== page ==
(1926- ) Long resistant to his reputation as a founder of confessional poetry, W D. Snodgrass rejects the label for its religious, television, and tabloid connotations. From the first, his art has offered an intimacy and sharing of personal experiences and emotions that were off-limits to his predecessors, who were influenced by T. S. eliot and the New Critics (see fugitive/agrarian school).
Born in Wilkinsburg, Pennsylvania, Snodgrass escaped a constricting home life through service in the U.S. Navy during World War II. In "Returned to Frisco, 1946" (1959), the returning serviceman senses lost freedoms in the irony offered by a flowered Alcatraz. Heart's Needle (1959), his acclaimed first book, won Snodgrass the 1960 Pulitzer Prize. In 1972-73 Snodgrass was accepted into the National Institute of Arts and Letters and the Academy of American Poets.
In many poems Snodgrass uses his personal history, 20th-century history, and timeless Orphic and Edenic myths to examine grief and loss. Candid and clinical, Remains (1970) examines his family's life and a sisters death at 25. In "The Mouse," much like poetic ancestor Robert Burns, he finds that a small creature children feared dead becomes an emblem of lost innocence after the sister's death. With cutting irony he observes, "Ridiculous children; we could bawl / Our eyes out about nothing." "After Experience Taught Me" declares training showed him that "you must call up every strength you own / And you can rip off the whole facial mask." Complacent students in "The Campus on the Hill" atop the world believe they "have nowhere to go but down." In "Hearts Needle," his child leaves, and he mourns how "Indeed our sweet / foods leave us cavities."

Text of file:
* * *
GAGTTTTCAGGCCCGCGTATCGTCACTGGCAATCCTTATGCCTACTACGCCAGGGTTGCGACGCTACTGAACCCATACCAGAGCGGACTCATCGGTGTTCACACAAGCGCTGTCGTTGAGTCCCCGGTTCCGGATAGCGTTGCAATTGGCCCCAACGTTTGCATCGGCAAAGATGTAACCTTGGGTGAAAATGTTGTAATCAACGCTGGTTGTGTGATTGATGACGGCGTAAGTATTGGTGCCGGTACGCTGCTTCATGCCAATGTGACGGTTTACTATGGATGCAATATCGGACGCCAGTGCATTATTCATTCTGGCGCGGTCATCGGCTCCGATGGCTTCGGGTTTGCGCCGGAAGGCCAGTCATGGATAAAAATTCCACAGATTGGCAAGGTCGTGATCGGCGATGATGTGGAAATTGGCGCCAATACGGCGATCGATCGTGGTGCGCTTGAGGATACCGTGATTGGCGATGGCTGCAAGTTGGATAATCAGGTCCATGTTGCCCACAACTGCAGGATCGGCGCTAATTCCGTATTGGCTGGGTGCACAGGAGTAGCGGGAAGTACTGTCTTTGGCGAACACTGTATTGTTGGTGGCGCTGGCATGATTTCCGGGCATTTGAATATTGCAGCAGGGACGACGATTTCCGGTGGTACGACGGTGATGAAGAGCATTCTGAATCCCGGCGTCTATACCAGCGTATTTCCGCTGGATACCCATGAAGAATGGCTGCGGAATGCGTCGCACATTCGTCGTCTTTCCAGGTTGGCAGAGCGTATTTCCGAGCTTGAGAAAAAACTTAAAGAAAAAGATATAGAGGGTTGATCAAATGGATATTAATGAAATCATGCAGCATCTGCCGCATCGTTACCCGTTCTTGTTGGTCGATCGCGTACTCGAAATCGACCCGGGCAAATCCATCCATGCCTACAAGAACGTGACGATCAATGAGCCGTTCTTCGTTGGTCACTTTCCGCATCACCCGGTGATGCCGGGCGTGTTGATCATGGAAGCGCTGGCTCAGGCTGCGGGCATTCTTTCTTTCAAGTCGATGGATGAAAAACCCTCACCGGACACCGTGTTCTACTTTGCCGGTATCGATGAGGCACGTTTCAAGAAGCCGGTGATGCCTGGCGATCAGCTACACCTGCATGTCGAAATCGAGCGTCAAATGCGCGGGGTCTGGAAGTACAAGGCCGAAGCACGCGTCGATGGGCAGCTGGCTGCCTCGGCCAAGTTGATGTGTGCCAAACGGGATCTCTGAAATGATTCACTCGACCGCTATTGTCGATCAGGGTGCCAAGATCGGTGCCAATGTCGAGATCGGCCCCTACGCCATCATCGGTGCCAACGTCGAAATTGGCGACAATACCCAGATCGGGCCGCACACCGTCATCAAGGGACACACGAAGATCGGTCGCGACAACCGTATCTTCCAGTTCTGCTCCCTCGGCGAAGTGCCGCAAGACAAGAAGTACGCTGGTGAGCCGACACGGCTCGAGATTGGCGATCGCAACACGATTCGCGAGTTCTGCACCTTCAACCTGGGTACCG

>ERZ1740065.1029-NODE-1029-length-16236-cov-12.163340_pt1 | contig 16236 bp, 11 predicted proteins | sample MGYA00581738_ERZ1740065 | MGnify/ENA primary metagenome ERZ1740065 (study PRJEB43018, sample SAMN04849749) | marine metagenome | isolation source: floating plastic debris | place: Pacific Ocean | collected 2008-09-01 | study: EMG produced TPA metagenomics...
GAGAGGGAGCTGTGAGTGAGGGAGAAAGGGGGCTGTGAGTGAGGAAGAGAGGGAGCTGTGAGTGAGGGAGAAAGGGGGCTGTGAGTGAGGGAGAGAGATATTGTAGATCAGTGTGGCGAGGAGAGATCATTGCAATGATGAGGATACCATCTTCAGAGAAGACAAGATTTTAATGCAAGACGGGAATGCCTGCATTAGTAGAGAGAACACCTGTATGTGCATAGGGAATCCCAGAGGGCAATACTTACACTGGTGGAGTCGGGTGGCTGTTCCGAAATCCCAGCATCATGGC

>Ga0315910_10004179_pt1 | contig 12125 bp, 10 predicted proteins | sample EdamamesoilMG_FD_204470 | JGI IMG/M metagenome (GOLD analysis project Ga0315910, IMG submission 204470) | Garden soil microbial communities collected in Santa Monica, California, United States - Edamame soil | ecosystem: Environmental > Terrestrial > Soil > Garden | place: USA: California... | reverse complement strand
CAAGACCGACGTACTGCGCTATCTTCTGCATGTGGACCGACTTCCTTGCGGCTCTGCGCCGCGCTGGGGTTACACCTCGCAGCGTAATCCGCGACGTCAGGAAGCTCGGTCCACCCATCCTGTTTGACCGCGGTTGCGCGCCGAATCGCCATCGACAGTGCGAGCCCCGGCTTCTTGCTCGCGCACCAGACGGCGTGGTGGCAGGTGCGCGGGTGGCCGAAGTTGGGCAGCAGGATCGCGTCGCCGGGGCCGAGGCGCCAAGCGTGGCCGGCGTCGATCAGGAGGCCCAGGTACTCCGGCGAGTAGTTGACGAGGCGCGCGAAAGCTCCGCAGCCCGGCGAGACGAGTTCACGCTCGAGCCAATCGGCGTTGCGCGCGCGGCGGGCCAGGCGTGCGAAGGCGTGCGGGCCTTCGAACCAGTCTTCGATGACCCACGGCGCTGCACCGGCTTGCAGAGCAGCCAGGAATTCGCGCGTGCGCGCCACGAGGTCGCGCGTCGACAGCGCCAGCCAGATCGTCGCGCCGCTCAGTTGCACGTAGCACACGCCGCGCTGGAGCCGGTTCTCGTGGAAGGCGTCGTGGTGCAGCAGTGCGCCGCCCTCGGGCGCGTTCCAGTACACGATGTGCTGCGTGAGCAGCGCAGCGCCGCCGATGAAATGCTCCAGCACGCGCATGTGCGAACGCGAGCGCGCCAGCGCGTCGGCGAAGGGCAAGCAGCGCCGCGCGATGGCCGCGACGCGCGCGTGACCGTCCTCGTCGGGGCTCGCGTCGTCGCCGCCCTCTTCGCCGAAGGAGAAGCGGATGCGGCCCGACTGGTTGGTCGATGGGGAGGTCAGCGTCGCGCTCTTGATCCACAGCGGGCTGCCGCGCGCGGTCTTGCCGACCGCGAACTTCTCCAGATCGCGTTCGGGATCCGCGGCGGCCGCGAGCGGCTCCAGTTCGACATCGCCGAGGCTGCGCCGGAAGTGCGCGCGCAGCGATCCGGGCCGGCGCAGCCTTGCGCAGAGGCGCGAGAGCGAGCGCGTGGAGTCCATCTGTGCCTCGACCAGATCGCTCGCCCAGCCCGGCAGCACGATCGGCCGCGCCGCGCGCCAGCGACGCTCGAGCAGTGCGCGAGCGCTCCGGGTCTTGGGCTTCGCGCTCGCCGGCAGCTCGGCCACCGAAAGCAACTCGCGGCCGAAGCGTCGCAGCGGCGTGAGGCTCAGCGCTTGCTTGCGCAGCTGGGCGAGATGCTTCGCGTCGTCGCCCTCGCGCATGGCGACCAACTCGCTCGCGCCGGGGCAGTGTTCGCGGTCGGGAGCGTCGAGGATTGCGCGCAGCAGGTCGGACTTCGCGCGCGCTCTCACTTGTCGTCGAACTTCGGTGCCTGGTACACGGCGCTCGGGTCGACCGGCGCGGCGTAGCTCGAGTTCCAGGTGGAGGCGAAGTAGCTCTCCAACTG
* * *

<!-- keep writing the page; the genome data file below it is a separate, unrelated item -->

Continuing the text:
Snodgrass spent years on The Fuhrer Bunker (1977), a controversial sequence of dramatic monologues. In this multivoiced work, which Snodgrass calls "a sort of oratorio for speakers" (192), first performed theatrically in part in 1977, also adapted to the stage, various Nazi figures speak inner revelations so repulsive that some critics reject the appropriateness of such work for literary presentation. Snodgrass insists, however, that "nothing human is foreign to us" (155). This work is a crowning achievement as an examination of evil great and small.
Frequently Snodgrass has used a rhetorical strategy that moves from the general to the specific, from public
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